Beyond the Beach: Poros revealed

The Villa Galini, Poros: holiday home to Lawrence Durrell, Henry Miller and Marc Chagall.

There’s a moment as a passenger on a small ferry in Greece, when just as you leave the quay, the world begins to gently move around you. For a second or two you are the still centre of the earth itself. As we glide away from Galatas for the five-minute journey to Poros, the cooling sea breeze in the narrow strait blows away any fatigue you may have from the drive down. You begin to feel your bio-rhythms slowing, your heart lifting. Moving sedately towards the terracotta-roofed dwellings of Poros town that tumble down the hill below the clock tower, you know the holiday has really begun.

Kostas, the owner of Psarotaverna Kathestos is at the plateia waiting to greet us with a smile and a moped. He zooms off. We follow. After a short drive along the seafront he motions for us to park, and soon we were ascending by foot the steps that lead to the Limeri House, our accommodation for the weekend. It’s a hike to reach but great for the cardiovascular system if yours can take it, and the return on your physical investment is well worth the effort.

The newest holiday property developed by Austrian architect Marie-Luise Andoniadou, who fell in love with the island ten years ago, the cosy and luxurious Limeri House sits high above the eastern end of Poros town, with a truly glorious view down to the harbour, across the strait to Galatas and the Anderes mountain range. After a leisurely dip in the cool welcoming pool, and having torn ourselves away from that same view from the deep end, it’s time to explore.

The journey to the lower part of the town can be taken at a less severe angle, taking you through a maze of narrow lanes and stepped pathways. As you near the commercial centre, small shops and tavernas begin to appear more frequently. Once near the water, idling the day away in the cheerful cafes and tavernas that line the waterfront, or heading off for a beach are not unpleasant options, but if you are in search of history and culture, Poros has both in spades.

Cross the bridge which divides the small volcanic island of Sferia from the larger forested island of Kalavria, then take a left along the road that winds westward along the seafront towards Russian Bay. Soon a beautiful red-ochre neo-classical villa with green wooden shutters, and elegant stone-columned balconies appears on higher ground to the right. Hiding behind the coniferous trees and overgrown shrubbery is the Villa Galini. Built in 1894, the villa exudes the elegance of a bygone era, and has a rich and important artistic heritage. Those who stayed here, before and after World War II include George Seferis, who wrote about the villa in 1946 in his poem ‘A house by the sea’.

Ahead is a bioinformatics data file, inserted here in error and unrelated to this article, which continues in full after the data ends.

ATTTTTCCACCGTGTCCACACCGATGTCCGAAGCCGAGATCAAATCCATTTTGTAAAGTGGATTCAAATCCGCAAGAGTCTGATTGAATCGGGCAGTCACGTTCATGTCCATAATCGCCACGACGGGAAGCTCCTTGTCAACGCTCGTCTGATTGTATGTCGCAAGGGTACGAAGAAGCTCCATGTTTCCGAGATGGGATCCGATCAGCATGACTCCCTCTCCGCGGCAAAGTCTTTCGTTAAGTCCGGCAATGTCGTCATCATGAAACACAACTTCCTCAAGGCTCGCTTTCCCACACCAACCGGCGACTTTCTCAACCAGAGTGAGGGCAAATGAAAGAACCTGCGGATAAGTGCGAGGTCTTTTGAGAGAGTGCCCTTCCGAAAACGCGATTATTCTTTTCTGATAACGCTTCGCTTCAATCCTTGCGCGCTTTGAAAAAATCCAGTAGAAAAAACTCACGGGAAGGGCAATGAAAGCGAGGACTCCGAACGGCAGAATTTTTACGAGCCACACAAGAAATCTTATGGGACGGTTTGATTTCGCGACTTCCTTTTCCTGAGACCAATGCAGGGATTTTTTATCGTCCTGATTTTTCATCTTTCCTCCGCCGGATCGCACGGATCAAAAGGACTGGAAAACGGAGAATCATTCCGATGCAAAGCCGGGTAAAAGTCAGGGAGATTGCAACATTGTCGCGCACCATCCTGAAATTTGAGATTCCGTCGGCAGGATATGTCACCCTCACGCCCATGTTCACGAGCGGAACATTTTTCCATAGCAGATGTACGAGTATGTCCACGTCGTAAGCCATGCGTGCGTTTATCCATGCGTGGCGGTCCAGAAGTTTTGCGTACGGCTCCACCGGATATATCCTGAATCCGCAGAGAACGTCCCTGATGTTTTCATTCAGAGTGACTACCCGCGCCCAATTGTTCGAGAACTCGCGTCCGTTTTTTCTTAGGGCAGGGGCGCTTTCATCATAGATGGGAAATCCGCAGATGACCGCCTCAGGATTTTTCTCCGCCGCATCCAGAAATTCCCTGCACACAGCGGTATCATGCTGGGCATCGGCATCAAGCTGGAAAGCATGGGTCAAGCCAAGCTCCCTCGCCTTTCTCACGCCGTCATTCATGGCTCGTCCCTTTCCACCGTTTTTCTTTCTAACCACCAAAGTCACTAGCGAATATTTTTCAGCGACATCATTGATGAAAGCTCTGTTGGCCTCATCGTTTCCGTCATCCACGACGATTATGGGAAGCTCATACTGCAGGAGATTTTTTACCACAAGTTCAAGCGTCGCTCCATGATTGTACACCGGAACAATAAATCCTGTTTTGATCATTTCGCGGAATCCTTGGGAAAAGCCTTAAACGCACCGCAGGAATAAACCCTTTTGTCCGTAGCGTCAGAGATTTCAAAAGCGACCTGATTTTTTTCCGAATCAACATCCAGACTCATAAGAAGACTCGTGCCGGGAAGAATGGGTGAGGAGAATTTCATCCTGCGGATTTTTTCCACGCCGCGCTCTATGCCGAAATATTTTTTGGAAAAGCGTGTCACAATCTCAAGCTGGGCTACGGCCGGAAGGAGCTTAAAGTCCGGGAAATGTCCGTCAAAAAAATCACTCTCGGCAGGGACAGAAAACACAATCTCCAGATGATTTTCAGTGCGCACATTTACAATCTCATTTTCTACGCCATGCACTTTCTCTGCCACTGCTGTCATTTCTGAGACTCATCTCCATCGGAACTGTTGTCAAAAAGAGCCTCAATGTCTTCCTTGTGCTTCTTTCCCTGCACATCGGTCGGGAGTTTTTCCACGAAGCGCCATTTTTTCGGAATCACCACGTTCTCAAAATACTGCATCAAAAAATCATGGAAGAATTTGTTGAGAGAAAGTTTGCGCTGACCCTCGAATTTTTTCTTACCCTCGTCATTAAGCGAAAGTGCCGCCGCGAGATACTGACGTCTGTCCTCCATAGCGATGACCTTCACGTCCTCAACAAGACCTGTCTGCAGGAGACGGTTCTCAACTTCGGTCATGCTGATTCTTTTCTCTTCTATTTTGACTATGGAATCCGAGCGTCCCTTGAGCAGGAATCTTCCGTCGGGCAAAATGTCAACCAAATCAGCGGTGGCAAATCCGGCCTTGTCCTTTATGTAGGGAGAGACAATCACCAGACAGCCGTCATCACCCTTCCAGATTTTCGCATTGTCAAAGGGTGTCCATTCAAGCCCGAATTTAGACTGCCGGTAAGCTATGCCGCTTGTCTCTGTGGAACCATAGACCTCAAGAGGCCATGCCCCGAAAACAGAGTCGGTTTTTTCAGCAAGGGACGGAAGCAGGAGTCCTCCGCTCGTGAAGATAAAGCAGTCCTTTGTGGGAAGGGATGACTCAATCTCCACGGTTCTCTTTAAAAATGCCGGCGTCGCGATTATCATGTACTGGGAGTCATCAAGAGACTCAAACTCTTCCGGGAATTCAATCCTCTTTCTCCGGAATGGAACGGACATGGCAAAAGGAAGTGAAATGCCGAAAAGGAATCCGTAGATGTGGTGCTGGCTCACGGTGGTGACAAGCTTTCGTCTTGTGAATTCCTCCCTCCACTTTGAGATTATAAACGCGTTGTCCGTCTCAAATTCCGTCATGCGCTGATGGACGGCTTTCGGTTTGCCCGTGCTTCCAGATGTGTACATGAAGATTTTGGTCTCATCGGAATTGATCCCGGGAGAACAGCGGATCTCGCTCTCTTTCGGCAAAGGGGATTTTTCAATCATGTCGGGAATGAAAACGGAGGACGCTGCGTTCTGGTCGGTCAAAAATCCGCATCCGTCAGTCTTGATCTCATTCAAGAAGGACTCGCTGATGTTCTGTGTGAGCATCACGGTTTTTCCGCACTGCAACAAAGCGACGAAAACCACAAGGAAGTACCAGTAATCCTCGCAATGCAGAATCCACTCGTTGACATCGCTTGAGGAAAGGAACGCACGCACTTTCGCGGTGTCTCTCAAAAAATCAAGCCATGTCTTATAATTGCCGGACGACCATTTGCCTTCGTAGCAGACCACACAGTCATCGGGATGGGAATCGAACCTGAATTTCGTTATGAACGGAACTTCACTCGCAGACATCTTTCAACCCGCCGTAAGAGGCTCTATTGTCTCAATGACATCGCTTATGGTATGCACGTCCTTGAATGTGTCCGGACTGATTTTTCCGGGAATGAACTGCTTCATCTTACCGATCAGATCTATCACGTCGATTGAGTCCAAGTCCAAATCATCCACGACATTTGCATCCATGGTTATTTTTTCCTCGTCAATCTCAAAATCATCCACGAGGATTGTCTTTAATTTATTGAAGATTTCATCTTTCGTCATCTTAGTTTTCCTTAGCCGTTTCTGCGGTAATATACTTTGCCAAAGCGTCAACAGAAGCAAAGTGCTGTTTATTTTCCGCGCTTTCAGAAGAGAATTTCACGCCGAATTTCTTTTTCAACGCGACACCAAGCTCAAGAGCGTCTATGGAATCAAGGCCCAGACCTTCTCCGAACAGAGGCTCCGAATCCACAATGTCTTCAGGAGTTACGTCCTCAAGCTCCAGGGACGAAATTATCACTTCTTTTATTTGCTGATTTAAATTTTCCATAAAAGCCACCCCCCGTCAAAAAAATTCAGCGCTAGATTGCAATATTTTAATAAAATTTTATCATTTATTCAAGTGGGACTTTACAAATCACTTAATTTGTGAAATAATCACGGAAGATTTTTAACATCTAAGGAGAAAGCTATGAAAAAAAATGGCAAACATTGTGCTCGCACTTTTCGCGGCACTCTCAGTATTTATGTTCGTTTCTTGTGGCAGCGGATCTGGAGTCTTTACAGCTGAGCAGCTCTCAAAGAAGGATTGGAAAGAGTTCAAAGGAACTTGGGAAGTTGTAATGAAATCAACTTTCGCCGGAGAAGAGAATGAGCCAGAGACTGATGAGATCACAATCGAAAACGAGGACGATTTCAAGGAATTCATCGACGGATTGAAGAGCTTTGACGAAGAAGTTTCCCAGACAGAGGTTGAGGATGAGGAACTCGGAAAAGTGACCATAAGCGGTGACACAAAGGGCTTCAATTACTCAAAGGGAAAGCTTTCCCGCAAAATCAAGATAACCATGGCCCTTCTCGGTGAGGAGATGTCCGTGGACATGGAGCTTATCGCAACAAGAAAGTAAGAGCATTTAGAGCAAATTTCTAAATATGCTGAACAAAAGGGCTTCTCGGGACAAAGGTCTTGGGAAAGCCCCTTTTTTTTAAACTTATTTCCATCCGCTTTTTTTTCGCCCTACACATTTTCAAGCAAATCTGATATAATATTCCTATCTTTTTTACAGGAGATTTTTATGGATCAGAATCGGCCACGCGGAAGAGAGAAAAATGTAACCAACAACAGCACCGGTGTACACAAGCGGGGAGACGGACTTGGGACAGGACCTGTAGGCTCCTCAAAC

“Houses frown or smile or even grow stubborn with those who stayed behind, and those who went away…now that the world has become an endless hotel”.

Other literary luminaries who spent time here include Kosmas Politis who wrote his first novel ‘The Lemon Grove’ on Poros in 1930. Lawrence Durrell and Henry Miller looked out from its terrace. Marc Chagall painted beneath its eaves. The villa is now, as then, privately owned. Sturdy chains and padlocks on the gates confirm there is no public access currently to this precious setting that inspired those artists.

Follow the road past the Villa Galini for 3 kms and you come to Russian Bay. This site was given to Russia by Greece’s first President, Ioannis Kapodistrias, in gratitude for Russia’s assistance in the Greek War of Independence. In 1828 Poros was the location of a meeting of the great powers, when Kapodistrias met ambassadors of England, France and Russia to define the borders of the modern Greek state following the defeat of the Turks.

Largely built by convict labour in 1834, the Russian Bay station remained a Russian base and trading post until its ignominious end in 1917. Crews of the two ships on station mutinied against their officers in support of the Bolshevik Revolution and decided to return to Russia. Before getting underway, they discharged their guns on their previous refuge. The station remains in ruins to this day.

For the earliest traces of human civilisation on Poros, you must retrace your steps, and head up a few kilometres to the high north-east of Kalavria, to the flattened ruins which are all that remain of the Temple of Poseidon, where the orator Demosthenes took refuge in 322 bc having been pursued by the King of Macedonia. Though there is little to see of the ancient temple that dates possibly from before the 6th century BC, (most of the stones were removed in 1760 to build a monastery in Hydra which is now the town hall, it’s a beautiful place with a haunting serenity. Swedish archaeologists began working on the site in 1894 and research on the site continues today.

Back in Poros town,the sleepy, unassuming archeological museum holds a collection of fascinating findings from the temple site, Ancient Troezina (Trizina) and many other nearby sites.

At Limeri House the sun has set. My four year-old son looks west from our balcony above the harbour, across the twinkling lights of Poros town, to the boats scurrying to and fro in the strait below, and Galatas in the distance. “It looks like Christmas” says Alexander quietly, enchanted by the surrounding panorama. Poros has unique gifts and precious heirlooms for all to share. For those looking for a tranquil escape with a cultural edge, look no further.

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